At 112, the world's oldest man says his secret is smiling

(Kyodo News via AP)
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A Japanese man with a sweet tooth who believes in smiles has become the world's oldest male at 112 years and 344 days old.

Chitetsu Watanabe, who was born in Niigata, Japan in 1907, received a certificate for his accomplishment from Guinness World Records on Wednesday at a nursing home in the city. The previous record holder, Masazo Nonaka, another Japanese, died last month.

According to the Guinness World Records, Watanabe is the eldest of eight children. He has five children, four of which were born in Taiwan. He earned a degree in agricultural school and after 18 years in Taiwan, he moved back to Niigata and worked at an agricultural office until his retirement.

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Watanabe was an avid lover of bonsai and had more than 100 trees before he went to live in a nursing home. His work was presented at local exhibitions until 2007.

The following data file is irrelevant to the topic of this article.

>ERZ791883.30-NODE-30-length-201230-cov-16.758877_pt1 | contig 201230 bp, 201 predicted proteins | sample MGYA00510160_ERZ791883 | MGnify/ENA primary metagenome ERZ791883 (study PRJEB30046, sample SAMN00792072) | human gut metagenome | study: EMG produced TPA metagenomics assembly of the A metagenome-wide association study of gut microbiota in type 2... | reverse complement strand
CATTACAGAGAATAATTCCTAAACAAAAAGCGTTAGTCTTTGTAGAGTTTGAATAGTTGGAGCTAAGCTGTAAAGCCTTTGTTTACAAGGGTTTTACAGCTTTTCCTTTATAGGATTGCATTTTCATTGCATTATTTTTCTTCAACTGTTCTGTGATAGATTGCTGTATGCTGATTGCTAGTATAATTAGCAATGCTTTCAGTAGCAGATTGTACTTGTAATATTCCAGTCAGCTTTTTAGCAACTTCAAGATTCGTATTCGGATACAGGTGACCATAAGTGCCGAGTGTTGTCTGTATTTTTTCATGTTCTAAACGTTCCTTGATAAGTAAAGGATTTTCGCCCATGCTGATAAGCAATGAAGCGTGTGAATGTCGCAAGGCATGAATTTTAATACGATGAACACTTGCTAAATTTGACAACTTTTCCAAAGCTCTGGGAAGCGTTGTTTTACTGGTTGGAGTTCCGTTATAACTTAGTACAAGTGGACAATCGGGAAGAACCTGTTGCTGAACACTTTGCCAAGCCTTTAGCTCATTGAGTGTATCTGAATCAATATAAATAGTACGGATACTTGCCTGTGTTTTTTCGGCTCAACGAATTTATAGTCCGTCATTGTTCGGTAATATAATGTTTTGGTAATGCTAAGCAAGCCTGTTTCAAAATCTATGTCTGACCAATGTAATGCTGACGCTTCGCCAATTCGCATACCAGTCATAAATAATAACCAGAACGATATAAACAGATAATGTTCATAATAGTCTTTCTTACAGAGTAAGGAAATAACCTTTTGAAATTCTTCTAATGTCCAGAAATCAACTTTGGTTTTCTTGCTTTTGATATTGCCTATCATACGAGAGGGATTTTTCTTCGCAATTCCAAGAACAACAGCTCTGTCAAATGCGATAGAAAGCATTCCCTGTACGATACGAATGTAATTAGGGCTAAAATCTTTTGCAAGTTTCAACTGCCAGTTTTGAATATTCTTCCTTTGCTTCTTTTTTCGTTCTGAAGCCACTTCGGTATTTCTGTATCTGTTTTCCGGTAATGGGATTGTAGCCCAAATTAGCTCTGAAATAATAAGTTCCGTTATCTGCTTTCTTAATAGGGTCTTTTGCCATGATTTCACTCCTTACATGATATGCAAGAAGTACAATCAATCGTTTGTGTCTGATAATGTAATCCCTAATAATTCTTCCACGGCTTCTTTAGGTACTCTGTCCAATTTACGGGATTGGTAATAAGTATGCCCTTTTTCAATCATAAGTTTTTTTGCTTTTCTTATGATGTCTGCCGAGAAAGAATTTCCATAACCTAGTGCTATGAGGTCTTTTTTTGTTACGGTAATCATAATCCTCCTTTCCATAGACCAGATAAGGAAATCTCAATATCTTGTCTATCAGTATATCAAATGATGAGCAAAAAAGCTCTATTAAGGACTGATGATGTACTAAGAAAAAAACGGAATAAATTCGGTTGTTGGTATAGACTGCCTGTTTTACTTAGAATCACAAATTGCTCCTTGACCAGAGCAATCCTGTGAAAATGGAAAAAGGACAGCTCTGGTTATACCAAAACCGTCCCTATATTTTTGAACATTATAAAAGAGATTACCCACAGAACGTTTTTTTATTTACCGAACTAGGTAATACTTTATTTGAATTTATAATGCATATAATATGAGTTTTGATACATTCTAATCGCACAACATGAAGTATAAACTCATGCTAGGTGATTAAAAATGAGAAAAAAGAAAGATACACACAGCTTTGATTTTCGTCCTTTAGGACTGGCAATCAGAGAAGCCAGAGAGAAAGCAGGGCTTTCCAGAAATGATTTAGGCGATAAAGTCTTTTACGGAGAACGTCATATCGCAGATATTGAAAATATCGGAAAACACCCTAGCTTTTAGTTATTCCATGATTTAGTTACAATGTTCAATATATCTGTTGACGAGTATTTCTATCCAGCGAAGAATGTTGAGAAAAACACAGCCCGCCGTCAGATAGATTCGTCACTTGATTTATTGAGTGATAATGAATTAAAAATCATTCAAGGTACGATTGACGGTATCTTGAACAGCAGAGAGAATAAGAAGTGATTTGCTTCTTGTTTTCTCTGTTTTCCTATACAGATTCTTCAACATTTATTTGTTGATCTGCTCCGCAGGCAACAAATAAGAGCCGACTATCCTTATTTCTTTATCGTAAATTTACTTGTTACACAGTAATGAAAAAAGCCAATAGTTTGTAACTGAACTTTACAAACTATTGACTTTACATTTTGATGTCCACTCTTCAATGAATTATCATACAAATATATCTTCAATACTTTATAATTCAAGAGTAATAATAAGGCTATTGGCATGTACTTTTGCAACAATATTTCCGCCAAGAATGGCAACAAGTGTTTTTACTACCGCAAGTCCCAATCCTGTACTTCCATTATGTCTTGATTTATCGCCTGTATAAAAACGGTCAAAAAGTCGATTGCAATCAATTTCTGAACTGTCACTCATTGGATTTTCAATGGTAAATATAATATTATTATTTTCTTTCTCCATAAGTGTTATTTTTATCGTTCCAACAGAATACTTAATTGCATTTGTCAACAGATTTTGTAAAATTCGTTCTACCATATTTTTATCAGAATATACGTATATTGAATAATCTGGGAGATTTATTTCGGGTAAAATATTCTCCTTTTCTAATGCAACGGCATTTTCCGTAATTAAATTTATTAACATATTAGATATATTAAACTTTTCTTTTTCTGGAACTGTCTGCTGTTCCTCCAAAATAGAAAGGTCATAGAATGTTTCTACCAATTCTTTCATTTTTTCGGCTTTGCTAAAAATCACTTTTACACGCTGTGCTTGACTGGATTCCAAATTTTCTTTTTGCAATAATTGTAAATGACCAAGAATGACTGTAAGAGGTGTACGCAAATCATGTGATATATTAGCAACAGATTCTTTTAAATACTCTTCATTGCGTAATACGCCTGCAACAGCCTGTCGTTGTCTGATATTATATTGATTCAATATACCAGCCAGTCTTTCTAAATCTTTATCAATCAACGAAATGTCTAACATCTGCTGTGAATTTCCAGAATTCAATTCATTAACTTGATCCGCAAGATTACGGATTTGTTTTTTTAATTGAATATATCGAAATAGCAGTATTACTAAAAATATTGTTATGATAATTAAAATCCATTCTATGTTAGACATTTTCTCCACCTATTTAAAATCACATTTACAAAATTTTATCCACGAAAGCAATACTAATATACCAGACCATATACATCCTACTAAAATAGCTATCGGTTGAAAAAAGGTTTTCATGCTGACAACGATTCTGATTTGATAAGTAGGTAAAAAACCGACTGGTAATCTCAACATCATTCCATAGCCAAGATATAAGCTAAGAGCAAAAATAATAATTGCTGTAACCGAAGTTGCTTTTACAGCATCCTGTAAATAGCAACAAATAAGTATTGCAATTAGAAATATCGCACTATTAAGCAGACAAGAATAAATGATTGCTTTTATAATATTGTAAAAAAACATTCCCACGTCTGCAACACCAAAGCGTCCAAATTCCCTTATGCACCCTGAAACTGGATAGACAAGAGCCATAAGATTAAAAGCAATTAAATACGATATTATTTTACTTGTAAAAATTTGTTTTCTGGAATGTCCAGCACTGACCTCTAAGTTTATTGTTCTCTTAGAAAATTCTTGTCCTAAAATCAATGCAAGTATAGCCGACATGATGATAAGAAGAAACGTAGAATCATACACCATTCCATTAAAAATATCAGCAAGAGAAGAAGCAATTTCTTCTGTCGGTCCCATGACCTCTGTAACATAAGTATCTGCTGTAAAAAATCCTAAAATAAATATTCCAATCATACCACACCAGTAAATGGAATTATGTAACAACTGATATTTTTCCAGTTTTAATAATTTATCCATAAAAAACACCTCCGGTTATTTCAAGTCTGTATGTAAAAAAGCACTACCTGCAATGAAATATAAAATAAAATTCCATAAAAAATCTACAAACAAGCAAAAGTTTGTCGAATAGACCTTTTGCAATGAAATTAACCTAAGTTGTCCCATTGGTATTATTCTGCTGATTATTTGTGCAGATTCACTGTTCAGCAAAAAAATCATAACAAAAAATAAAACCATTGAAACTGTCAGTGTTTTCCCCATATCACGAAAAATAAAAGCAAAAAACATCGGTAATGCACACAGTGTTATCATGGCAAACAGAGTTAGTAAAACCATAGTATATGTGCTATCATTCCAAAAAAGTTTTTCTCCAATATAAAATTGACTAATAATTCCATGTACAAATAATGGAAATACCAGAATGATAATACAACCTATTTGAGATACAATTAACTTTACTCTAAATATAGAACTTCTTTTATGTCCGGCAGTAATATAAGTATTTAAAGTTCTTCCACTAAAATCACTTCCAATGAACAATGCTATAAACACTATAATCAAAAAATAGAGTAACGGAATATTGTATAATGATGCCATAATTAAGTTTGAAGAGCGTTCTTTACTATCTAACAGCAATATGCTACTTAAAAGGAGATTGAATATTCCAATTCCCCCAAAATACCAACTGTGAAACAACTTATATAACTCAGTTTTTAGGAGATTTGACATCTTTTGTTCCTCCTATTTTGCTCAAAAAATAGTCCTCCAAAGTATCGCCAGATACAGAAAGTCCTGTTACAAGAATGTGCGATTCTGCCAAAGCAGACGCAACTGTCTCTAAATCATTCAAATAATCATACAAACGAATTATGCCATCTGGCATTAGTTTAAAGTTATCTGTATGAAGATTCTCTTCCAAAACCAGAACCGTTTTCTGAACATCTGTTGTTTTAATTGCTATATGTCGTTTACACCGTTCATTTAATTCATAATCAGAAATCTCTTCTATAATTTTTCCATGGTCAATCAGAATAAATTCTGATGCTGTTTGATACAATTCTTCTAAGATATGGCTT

The oldest living person is also Japanese, Kane Tanaka, a 117-year-old woman. Asked about the secret to longevity, Watanabe has this advice: Don't get angry and keep smiling.

"I've lived together with him for over 50 years, and I've never seen him raise his voice or get mad," his daughter in law, Yoko Watanabe said. "He's also caring. When I was working on my patchwork hobby, he was the one who praised my work the most. I think having lived with a big family under one roof, mingling with his grandchildren and great-grandchildren helped keep a smile on his face as well."

Watanabe is four years away from being the oldest man ever, who was also Japanese. Jiroemon Kimura died in 2013 at the age of 116.